I Know This Much is True

I surprised myself with this one since this is not the kind of book I usually read. I even had doubts whether I would finish it. But 30% (I use Kindle) into the book and I decided to push through. 

What I liked about the book is how invested I could get with Dominick.  I read about his past hurts, misfortunes and struggles then journeyed with him in his road to “renovation.”  

Renovate your life, the old myths say, and the universe is yours – Dominick Birdsey

He was not dealt with the best set of circumstances and I felt for him as I read through the book.  I, at times, even had to put down the book since the anger and grief can be overwhelming. In some ways, I shared the same thoughts with Dominick as (a) he tried to go through his grandfather’s story – what was the point of learning about all this pride, self righteousness and arrogance, (b) he tried to deal with his family – schizoprenic twin brother, secret filled family and unknown father, and (c) he tried to navigate his personal life – divorce, death of first born child and career.  

But what are stories if not the mirrors we hold up to our fears?

By the end of it, I was rooting for him to find the strength and support to tie loose ends and just live on, which I was glad that he managed eventually in time. I guess there is something about inner resilience of individuals that can be very inspiring, especially for Dominick who has entertained the thoughts of suicide at one point.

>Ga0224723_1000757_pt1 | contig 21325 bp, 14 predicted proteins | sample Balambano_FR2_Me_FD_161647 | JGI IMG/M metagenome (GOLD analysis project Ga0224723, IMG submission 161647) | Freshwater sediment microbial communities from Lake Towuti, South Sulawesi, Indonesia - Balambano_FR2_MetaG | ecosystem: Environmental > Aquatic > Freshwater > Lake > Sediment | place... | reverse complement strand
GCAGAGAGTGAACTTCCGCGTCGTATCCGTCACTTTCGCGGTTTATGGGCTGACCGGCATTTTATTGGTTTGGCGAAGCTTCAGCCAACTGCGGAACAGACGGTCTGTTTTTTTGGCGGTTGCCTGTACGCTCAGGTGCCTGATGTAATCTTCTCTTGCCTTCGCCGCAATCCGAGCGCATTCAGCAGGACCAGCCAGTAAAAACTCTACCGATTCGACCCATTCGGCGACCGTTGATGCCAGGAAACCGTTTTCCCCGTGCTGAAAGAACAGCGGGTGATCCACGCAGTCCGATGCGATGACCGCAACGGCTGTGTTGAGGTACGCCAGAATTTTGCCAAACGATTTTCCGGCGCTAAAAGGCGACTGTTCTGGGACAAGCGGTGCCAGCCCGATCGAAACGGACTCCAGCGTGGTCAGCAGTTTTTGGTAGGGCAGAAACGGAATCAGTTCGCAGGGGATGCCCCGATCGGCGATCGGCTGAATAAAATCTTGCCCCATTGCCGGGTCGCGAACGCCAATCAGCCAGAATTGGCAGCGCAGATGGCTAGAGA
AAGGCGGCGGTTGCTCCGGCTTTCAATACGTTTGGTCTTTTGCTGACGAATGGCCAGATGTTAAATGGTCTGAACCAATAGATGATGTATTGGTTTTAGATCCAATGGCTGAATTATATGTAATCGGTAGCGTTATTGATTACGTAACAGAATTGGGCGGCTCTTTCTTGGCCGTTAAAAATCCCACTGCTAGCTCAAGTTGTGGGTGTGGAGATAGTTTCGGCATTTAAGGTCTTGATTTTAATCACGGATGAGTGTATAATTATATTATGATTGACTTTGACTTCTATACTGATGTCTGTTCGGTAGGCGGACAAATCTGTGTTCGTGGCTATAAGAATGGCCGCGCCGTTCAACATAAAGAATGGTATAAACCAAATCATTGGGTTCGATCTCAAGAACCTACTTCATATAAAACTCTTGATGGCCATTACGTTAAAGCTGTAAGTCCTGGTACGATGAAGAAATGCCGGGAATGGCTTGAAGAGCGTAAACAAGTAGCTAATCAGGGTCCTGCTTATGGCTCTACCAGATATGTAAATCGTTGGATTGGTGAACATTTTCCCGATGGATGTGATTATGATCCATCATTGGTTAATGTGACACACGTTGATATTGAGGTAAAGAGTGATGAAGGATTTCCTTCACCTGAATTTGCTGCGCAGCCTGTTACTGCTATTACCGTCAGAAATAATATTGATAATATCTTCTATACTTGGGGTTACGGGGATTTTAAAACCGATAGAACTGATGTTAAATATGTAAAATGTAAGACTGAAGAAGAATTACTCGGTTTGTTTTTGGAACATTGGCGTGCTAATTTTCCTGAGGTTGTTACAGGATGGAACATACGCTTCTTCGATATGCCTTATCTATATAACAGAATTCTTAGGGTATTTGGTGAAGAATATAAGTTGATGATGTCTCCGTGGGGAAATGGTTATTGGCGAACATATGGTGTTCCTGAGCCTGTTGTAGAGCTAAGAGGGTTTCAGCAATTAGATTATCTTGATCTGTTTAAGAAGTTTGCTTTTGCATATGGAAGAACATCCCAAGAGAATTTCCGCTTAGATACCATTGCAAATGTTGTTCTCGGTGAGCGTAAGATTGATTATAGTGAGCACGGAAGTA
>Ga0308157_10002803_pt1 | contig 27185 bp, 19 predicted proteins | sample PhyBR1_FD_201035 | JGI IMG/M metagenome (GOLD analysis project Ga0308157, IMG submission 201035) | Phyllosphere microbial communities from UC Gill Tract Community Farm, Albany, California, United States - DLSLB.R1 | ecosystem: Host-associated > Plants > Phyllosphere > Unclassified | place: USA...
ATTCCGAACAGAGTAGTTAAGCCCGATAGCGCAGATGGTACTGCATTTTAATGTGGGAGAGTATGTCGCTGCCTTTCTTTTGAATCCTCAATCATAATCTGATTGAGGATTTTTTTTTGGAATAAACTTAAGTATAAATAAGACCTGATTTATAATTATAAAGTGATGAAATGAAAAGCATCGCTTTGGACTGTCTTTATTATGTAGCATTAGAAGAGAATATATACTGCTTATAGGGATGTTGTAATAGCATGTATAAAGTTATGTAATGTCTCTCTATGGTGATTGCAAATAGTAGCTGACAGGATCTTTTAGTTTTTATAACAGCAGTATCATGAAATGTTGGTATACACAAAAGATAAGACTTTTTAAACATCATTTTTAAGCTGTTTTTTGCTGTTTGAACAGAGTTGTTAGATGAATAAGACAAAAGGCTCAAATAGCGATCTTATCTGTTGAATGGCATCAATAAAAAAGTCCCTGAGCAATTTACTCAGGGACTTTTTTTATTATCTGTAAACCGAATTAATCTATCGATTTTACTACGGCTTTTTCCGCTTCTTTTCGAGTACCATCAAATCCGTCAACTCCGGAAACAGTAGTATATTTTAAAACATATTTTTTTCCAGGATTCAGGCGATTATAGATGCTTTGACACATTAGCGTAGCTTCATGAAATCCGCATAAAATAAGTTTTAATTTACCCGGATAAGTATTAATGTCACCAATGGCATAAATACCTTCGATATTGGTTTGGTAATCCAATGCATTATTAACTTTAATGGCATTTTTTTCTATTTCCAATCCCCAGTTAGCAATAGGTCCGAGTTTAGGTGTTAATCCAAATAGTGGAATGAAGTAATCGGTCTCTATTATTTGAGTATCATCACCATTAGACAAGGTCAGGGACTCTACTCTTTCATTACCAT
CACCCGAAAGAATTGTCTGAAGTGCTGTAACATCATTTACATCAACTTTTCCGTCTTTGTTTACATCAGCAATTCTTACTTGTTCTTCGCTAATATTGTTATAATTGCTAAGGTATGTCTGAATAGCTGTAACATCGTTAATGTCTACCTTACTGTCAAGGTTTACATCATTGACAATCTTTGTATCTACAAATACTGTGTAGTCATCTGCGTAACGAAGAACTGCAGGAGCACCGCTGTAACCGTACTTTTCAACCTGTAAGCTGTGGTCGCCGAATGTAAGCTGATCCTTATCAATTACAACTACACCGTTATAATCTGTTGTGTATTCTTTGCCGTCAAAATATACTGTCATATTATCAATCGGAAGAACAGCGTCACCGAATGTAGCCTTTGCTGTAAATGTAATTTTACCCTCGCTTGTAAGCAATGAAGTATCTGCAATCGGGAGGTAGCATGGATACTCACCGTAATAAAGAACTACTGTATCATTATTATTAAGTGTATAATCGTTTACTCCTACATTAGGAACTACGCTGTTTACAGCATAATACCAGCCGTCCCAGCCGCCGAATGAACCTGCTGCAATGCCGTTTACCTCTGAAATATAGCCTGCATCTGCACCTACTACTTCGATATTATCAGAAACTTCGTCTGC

Embedded throughout this book was the anger felt by Dominick and how he was able to eventually able to manage it with the help of professionals (i.e., shrink). He was able to navigate his past and reconcile with his present. This is more ably put by Dr. Patel as:

Life is not a series of isolated ponds and puddles; life is this river you see below, before you. It flows from the past through the present on its way to the future.

But my biggest takeaway is how growing up can lead to a lot of eureka moments, which are actually glaring realities but takes time to sink in. As Ray puts it, “things get clearer when you get older”. Some of my favorite quotes in this book are as follows:

Love grows from the rich loam of forgiveness – Dominick Birdsey

To be human is to be humble. What choice is there, really? Let none of us attempt God’s work. – Father Guglielmo

Would it not be futile for you to make such a command? To assume that the river would ignore its inevitable course and bend to your wishes? You are limited, my friend, in what you can and cannot control, as are we all. If you are to become healthy, you must acknowledge the indeluctability of your brother’s course. Acknowledge your limitations in directing it, Dominick. And that will free you. That will help to make you well. – Dr. Patel

Be humble and forgive. Then, peace of mind follows.

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